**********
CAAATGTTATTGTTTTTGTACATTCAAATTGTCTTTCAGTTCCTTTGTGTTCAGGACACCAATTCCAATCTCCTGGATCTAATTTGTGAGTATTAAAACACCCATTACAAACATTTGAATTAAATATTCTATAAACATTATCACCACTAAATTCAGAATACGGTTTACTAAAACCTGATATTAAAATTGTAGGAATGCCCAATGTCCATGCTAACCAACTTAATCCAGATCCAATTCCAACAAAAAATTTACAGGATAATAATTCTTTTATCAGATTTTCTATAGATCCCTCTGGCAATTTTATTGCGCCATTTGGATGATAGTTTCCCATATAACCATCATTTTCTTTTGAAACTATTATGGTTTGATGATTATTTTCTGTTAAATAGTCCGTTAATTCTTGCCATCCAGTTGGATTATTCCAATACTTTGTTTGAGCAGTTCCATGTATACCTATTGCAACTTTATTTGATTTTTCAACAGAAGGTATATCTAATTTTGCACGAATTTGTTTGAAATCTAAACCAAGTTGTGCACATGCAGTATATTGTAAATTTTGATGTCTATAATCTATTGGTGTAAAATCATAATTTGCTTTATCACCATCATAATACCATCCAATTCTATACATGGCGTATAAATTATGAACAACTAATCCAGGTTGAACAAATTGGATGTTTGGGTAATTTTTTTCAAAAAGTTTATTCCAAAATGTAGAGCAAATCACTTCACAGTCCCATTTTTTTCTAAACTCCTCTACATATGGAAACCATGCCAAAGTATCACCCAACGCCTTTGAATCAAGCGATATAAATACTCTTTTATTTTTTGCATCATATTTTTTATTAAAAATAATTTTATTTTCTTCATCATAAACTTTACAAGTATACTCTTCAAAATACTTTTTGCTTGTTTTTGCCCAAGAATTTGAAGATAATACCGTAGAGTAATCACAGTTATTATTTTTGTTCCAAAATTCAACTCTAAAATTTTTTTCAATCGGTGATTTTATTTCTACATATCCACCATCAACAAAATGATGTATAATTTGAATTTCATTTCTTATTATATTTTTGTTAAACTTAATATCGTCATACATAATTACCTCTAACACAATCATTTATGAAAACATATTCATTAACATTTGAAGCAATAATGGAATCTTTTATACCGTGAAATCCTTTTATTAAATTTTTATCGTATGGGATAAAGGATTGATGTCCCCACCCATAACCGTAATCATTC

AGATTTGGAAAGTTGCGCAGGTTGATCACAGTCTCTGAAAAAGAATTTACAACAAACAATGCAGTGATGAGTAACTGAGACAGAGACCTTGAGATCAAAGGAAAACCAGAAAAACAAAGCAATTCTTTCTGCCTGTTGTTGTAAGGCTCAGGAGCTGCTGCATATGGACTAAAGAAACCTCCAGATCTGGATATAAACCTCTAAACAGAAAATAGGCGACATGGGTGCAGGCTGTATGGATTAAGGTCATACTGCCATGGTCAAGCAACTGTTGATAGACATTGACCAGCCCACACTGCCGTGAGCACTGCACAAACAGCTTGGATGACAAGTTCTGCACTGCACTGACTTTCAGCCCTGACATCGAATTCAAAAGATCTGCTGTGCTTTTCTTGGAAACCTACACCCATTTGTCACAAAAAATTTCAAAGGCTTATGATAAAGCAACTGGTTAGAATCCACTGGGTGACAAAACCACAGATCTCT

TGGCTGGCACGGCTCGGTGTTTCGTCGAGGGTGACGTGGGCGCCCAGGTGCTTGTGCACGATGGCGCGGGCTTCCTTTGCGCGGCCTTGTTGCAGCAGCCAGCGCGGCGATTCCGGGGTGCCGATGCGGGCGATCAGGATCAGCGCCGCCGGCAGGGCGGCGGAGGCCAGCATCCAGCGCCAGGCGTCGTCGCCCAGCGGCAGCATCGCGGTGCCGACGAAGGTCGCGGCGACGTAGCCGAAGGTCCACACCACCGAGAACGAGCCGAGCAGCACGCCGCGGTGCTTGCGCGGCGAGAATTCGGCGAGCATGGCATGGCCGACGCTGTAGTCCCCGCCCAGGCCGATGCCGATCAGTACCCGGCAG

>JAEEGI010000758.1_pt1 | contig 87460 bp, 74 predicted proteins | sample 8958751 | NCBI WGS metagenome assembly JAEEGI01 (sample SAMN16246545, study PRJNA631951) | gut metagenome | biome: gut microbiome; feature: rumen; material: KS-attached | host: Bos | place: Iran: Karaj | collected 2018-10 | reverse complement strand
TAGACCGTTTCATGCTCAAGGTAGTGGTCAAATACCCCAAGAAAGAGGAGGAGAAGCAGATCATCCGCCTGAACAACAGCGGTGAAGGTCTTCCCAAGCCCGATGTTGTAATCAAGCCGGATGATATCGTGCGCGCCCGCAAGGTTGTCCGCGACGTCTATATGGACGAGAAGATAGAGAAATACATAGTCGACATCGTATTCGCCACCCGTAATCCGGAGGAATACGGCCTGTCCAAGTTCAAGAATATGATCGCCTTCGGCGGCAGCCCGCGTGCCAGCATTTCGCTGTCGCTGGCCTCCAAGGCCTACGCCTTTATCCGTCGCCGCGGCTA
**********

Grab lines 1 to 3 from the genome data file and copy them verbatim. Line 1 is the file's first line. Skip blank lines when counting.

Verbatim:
CAAATGTTATTGTTTTTGTACATTCAAATTGTCTTTCAGTTCCTTTGTGTTCAGGACACCAATTCCAATCTCCTGGATCTAATTTGTGAGTATTAAAACACCCATTACAAACATTTGAATTAAATATTCTATAAACATTATCACCACTAAATTCAGAATACGGTTTACTAAAACCTGATATTAAAATTGTAGGAATGCCCAATGTCCATGCTAACCAACTTAATCCAGATCCAATTCCAACAAAAAATTTACAGGATAATAATTCTTTTATCAGATTTTCTATAGATCCCTCTGGCAATTTTATTGCGCCATTTGGATGATAGTTTCCCATATAACCATCATTTTCTTTTGAAACTATTATGGTTTGATGATTATTTTCTGTTAAATAGTCCGTTAATTCTTGCCATCCAGTTGGATTATTCCAATACTTTGTTTGAGCAGTTCCATGTATACCTATTGCAACTTTATTTGATTTTTCAACAGAAGGTATATCTAATTTTGCACGAATTTGTTTGAAATCTAAACCAAGTTGTGCACATGCAGTATATTGTAAATTTTGATGTCTATAATCTATTGGTGTAAAATCATAATTTGCTTTATCACCATCATAATACCATCCAATTCTATACATGGCGTATAAATTATGAACAACTAATCCAGGTTGAACAAATTGGATGTTTGGGTAATTTTTTTCAAAAAGTTTATTCCAAAATGTAGAGCAAATCACTTCACAGTCCCATTTTTTTCTAAACTCCTCTACATATGGAAACCATGCCAAAGTATCACCCAACGCCTTTGAATCAAGCGATATAAATACTCTTTTATTTTTTGCATCATATTTTTTATTAAAAATAATTTTATTTTCTTCATCATAAACTTTACAAGTATACTCTTCAAAATACTTTTTGCTTGTTTTTGCCCAAGAATTTGAAGATAATACCGTAGAGTAATCACAGTTATTATTTTTGTTCCAAAATTCAACTCTAAAATTTTTTTCAATCGGTGATTTTATTTCTACATATCCACCATCAACAAAATGATGTATAATTTGAATTTCATTTCTTATTATATTTTTGTTAAACTTAATATCGTCATACATAATTACCTCTAACACAATCATTTATGAAAACATATTCATTAACATTTGAAGCAATAATGGAATCTTTTATACCGTGAAATCCTTTTATTAAATTTTTATCGTATGGGATAAAGGATTGATGTCCCCACCCATAACCGTAATCATTC

AGATTTGGAAAGTTGCGCAGGTTGATCACAGTCTCTGAAAAAGAATTTACAACAAACAATGCAGTGATGAGTAACTGAGACAGAGACCTTGAGATCAAAGGAAAACCAGAAAAACAAAGCAATTCTTTCTGCCTGTTGTTGTAAGGCTCAGGAGCTGCTGCATATGGACTAAAGAAACCTCCAGATCTGGATATAAACCTCTAAACAGAAAATAGGCGACATGGGTGCAGGCTGTATGGATTAAGGTCATACTGCCATGGTCAAGCAACTGTTGATAGACATTGACCAGCCCACACTGCCGTGAGCACTGCACAAACAGCTTGGATGACAAGTTCTGCACTGCACTGACTTTCAGCCCTGACATCGAATTCAAAAGATCTGCTGTGCTTTTCTTGGAAACCTACACCCATTTGTCACAAAAAATTTCAAAGGCTTATGATAAAGCAACTGGTTAGAATCCACTGGGTGACAAAACCACAGATCTCT

TGGCTGGCACGGCTCGGTGTTTCGTCGAGGGTGACGTGGGCGCCCAGGTGCTTGTGCACGATGGCGCGGGCTTCCTTTGCGCGGCCTTGTTGCAGCAGCCAGCGCGGCGATTCCGGGGTGCCGATGCGGGCGATCAGGATCAGCGCCGCCGGCAGGGCGGCGGAGGCCAGCATCCAGCGCCAGGCGTCGTCGCCCAGCGGCAGCATCGCGGTGCCGACGAAGGTCGCGGCGACGTAGCCGAAGGTCCACACCACCGAGAACGAGCCGAGCAGCACGCCGCGGTGCTTGCGCGGCGAGAATTCGGCGAGCATGGCATGGCCGACGCTGTAGTCCCCGCCCAGGCCGATGCCGATCAGTACCCGGCAG